His book encouraged me to incorporate even more variety into my diet. At the end of each chapter, Scott shares some of his recipes. There are roughly two dozen vegan recipes spread throughout the book. As I began reading the ingredients, I recognized and already use many of items. The combination of ingredients he uses is interesting and appealing. I finished the book two weeks ago and I’ve already been pretty busy in my kitchen. Adzuki Bean Chocolate Bars, Cocoa-Chia Pudding, Coco Rizo Coolers, Lime Tempeh with Brown Rice, Indonesian Cabbage Salad and Red Curry Almond Sauce are just a few of the recipes I’ve tried and enjoyed. As I’m writing this, I can smell his Apple Cinnamon Granola baking in my oven and it smells divine.

Putting the food aside, this book is inspirational regardless of your diet and exercise choices. It’s so much more than just his journey into veganism, and tells the story of how he became the unlikely ultramarathoner that he is today. He discusses his difficult relationship with his father and the phrases he grew up hearing during trying times.  Later, these phrases became the mantras that set the tone for his success. Over the past few weeks, I’ve found myself subconsciously repeating some of those mantras during training runs and races and found comfort in those same words.

I was reading his book as we were driving to Vermont, and I was planning to try to run the Shires of Vermont Marathon. I’d been told that I had femoral stress fracture only three weeks earlier, and I was not cleared to run. But my body felt fine. After only making it a few chapters into his book, I had my mind made up. I was going to run the race, because sometimes you just do things. I didn’t know why, but I knew it was going to be okay. I was aware that I had to take it easy and run with no expectations.  I knew there was a good chance that I might not cross the finish line, but I had to try. Sometimes you just do things. I’m glad I tried, because I finished the race. Slowly, but I was grateful for every step I was able to take, and for the steps I’ve taken since that day. It gave me the confidence I needed to pace a friend at the Buffalo Marathon just one week later. When we signed up months earlier, I promised I’d run with her and I intended to keep that promise. Sometimes you just do things.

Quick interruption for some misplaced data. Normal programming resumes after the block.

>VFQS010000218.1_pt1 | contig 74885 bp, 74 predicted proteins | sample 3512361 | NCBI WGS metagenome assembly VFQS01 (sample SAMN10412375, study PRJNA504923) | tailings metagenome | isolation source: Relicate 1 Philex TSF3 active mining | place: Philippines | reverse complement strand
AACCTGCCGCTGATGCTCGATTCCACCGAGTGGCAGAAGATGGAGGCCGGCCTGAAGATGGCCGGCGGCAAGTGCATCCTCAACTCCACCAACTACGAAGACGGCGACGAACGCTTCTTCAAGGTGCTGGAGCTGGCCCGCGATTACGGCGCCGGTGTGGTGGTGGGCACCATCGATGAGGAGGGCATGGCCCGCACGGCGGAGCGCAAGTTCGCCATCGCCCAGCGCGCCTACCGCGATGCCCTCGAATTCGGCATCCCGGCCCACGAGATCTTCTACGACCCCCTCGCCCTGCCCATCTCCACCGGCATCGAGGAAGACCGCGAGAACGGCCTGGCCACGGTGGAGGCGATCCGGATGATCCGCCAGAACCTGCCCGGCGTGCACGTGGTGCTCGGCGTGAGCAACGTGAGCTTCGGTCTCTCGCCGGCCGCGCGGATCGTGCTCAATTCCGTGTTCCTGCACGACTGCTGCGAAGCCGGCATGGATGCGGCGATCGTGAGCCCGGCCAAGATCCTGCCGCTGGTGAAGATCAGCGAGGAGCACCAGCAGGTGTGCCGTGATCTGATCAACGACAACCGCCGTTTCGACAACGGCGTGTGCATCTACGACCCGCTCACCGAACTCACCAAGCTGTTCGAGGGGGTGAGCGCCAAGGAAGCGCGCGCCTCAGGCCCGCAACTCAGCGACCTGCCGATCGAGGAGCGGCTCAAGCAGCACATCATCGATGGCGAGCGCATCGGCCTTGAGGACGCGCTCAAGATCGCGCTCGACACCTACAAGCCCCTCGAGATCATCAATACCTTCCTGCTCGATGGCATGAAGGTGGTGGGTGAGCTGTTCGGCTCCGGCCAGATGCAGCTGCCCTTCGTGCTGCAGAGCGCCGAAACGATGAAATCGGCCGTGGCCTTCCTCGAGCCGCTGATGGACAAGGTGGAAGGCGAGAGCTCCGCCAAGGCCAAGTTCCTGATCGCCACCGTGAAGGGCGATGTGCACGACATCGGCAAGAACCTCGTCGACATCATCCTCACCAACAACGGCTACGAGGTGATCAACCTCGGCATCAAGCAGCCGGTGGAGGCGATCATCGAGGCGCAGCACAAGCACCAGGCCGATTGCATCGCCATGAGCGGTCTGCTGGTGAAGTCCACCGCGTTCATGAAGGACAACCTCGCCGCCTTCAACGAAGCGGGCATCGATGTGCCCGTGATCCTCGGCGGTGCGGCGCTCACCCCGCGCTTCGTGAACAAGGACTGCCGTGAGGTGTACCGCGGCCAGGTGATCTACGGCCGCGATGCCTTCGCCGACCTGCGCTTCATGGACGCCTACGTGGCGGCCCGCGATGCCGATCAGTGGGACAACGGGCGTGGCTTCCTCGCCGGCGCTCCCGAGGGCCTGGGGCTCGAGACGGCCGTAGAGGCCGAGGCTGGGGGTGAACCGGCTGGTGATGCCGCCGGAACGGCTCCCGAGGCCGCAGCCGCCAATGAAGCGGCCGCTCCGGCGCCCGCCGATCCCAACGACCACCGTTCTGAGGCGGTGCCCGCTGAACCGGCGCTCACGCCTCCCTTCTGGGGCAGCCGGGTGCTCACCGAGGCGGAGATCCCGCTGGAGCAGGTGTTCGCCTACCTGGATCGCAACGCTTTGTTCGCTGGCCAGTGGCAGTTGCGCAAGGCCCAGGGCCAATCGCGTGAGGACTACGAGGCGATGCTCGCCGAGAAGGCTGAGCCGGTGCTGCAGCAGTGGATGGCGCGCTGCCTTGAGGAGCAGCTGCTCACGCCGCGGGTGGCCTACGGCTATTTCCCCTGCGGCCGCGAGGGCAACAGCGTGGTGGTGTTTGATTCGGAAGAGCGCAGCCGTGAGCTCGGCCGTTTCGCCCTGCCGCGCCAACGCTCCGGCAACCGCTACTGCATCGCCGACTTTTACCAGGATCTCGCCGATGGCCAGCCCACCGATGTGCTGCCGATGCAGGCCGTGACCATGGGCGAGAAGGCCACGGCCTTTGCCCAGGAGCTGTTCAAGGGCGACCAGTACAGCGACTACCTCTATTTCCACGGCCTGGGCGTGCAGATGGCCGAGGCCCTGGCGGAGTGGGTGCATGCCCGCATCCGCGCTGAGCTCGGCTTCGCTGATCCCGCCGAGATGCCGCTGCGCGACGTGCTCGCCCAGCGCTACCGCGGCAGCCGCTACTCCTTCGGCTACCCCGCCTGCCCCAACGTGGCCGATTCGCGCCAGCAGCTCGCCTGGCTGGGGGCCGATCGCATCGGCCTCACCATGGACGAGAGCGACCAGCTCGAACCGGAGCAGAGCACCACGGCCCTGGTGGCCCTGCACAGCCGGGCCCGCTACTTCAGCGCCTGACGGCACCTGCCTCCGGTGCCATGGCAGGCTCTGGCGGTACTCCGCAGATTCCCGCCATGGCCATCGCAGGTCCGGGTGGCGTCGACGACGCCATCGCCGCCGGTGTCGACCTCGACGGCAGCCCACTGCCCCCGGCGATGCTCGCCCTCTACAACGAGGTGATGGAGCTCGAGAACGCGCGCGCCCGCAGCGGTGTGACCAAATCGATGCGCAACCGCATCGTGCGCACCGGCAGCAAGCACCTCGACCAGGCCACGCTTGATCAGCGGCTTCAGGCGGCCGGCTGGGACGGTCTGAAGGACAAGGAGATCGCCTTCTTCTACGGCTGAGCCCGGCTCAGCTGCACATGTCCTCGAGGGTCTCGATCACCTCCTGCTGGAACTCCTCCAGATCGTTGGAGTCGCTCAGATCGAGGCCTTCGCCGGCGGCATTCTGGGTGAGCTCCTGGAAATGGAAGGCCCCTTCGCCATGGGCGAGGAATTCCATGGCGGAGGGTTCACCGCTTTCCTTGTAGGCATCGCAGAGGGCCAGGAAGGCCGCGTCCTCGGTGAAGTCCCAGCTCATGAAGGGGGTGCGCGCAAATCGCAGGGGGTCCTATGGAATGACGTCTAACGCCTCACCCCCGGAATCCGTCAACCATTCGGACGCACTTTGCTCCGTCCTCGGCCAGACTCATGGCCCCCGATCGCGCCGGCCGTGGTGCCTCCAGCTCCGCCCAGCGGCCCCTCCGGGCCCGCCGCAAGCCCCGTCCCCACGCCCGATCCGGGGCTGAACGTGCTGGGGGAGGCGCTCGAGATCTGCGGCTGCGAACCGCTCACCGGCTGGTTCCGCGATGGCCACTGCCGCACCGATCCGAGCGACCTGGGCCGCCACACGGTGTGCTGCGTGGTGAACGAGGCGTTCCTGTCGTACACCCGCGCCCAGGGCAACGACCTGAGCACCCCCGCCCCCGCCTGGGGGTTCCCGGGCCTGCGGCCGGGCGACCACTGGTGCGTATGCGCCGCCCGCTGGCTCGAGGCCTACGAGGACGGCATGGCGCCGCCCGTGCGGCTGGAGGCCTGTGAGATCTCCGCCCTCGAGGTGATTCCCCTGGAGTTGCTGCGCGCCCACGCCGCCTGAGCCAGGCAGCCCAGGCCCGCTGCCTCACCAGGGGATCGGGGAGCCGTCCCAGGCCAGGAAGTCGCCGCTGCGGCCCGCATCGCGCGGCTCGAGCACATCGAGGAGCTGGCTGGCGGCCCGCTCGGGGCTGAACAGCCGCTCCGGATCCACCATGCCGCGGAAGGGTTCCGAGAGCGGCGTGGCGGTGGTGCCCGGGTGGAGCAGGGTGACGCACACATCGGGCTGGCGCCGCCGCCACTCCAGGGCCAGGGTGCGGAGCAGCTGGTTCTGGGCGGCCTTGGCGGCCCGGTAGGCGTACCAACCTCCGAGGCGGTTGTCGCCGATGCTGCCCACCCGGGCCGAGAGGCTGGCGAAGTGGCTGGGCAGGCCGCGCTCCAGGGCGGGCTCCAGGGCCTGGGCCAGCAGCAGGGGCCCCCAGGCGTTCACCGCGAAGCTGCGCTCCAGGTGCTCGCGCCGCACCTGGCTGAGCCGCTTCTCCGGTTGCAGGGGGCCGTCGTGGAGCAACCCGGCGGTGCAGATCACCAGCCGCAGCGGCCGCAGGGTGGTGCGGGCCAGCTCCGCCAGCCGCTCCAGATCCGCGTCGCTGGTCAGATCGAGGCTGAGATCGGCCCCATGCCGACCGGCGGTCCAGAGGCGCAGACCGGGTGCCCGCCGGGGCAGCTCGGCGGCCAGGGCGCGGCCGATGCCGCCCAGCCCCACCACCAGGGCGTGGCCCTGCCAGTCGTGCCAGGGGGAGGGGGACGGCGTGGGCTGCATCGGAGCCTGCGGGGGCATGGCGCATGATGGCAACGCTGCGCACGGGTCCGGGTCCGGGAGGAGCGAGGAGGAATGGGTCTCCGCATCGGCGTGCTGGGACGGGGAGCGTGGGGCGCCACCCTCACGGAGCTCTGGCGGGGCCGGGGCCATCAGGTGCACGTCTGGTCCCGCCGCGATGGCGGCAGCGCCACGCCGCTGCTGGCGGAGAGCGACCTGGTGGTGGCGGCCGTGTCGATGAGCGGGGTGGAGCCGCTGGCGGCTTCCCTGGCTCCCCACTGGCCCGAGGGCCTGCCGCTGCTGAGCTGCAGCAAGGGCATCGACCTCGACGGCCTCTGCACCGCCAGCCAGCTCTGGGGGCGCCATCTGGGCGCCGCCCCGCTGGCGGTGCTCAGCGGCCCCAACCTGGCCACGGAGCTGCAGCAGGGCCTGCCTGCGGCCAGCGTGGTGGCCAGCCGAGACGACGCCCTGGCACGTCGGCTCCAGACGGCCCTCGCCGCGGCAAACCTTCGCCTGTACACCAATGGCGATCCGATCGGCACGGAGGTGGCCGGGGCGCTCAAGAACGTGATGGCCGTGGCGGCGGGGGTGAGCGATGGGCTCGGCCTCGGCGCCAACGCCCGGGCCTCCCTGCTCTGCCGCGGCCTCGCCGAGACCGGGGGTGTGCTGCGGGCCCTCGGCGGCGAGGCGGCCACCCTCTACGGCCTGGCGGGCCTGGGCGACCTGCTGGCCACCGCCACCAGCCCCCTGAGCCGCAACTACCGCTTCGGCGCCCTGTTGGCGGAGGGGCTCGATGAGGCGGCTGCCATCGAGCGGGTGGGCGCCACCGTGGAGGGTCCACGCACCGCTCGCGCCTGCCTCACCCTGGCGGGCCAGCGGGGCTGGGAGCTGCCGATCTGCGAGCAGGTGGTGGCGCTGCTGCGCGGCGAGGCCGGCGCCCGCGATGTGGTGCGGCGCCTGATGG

I’ve opened his book almost everyday since I finished reading it. Mainly to reference recipes, but sometimes I just like reading excerpts that are particularly inspiring. The book ends by saying, “Life is not a race. Neither is an ultramarathon, not really, even though it looks like one. There is no finish line. We strive toward a goal, and whether we achieve it or not is important, but it’s not what’s most important. What matters is how we move toward that goal. What’s crucial is the step we’re taking now, the step you’re taking now.”

If you can’t tell, I highly recommend this book to add to your summer reading list.